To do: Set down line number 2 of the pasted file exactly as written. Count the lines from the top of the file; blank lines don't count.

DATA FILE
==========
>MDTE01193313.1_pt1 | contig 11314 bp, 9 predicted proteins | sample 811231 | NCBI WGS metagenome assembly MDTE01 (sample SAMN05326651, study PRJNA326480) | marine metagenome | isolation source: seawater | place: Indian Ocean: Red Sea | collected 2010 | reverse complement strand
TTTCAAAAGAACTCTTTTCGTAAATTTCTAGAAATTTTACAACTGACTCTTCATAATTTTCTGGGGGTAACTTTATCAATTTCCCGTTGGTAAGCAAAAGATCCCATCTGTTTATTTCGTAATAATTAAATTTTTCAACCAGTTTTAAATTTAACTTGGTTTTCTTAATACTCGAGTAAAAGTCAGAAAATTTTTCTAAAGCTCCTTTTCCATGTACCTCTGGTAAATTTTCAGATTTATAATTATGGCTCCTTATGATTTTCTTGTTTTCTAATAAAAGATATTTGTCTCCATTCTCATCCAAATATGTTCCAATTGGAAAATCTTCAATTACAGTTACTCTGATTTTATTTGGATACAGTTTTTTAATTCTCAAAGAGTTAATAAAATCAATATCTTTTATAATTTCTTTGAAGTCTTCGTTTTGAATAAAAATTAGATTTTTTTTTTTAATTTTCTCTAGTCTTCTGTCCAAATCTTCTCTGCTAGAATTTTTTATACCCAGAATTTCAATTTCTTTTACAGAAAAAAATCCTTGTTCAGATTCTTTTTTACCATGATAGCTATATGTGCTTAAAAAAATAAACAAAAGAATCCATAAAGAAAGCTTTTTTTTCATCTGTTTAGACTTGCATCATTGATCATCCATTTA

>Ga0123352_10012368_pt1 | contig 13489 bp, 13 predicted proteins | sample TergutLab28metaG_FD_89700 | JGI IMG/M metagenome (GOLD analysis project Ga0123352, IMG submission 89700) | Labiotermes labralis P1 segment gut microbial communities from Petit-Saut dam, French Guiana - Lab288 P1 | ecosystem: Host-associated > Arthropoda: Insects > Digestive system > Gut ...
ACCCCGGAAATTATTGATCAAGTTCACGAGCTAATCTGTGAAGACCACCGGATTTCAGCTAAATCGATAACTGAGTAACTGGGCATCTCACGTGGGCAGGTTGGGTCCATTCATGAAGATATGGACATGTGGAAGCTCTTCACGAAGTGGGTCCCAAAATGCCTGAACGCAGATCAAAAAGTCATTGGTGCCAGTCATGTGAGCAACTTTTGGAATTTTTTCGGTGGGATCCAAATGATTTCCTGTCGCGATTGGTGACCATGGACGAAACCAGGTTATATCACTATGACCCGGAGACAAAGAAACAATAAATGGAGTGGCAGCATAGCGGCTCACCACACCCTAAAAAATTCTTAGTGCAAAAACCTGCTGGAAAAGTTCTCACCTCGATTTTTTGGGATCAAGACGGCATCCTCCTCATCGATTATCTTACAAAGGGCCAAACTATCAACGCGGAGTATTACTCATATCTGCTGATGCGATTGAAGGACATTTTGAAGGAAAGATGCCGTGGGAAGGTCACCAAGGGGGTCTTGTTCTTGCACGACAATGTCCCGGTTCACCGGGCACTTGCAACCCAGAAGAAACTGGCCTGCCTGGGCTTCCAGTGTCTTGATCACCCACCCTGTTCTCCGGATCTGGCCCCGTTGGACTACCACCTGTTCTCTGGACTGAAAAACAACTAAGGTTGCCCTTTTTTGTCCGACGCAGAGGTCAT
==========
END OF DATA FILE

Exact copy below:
TTTCAAAAGAACTCTTTTCGTAAATTTCTAGAAATTTTACAACTGACTCTTCATAATTTTCTGGGGGTAACTTTATCAATTTCCCGTTGGTAAGCAAAAGATCCCATCTGTTTATTTCGTAATAATTAAATTTTTCAACCAGTTTTAAATTTAACTTGGTTTTCTTAATACTCGAGTAAAAGTCAGAAAATTTTTCTAAAGCTCCTTTTCCATGTACCTCTGGTAAATTTTCAGATTTATAATTATGGCTCCTTATGATTTTCTTGTTTTCTAATAAAAGATATTTGTCTCCATTCTCATCCAAATATGTTCCAATTGGAAAATCTTCAATTACAGTTACTCTGATTTTATTTGGATACAGTTTTTTAATTCTCAAAGAGTTAATAAAATCAATATCTTTTATAATTTCTTTGAAGTCTTCGTTTTGAATAAAAATTAGATTTTTTTTTTTAATTTTCTCTAGTCTTCTGTCCAAATCTTCTCTGCTAGAATTTTTTATACCCAGAATTTCAATTTCTTTTACAGAAAAAAATCCTTGTTCAGATTCTTTTTTACCATGATAGCTATATGTGCTTAAAAAAATAAACAAAAGAATCCATAAAGAAAGCTTTTTTTTCATCTGTTTAGACTTGCATCATTGATCATCCATTTA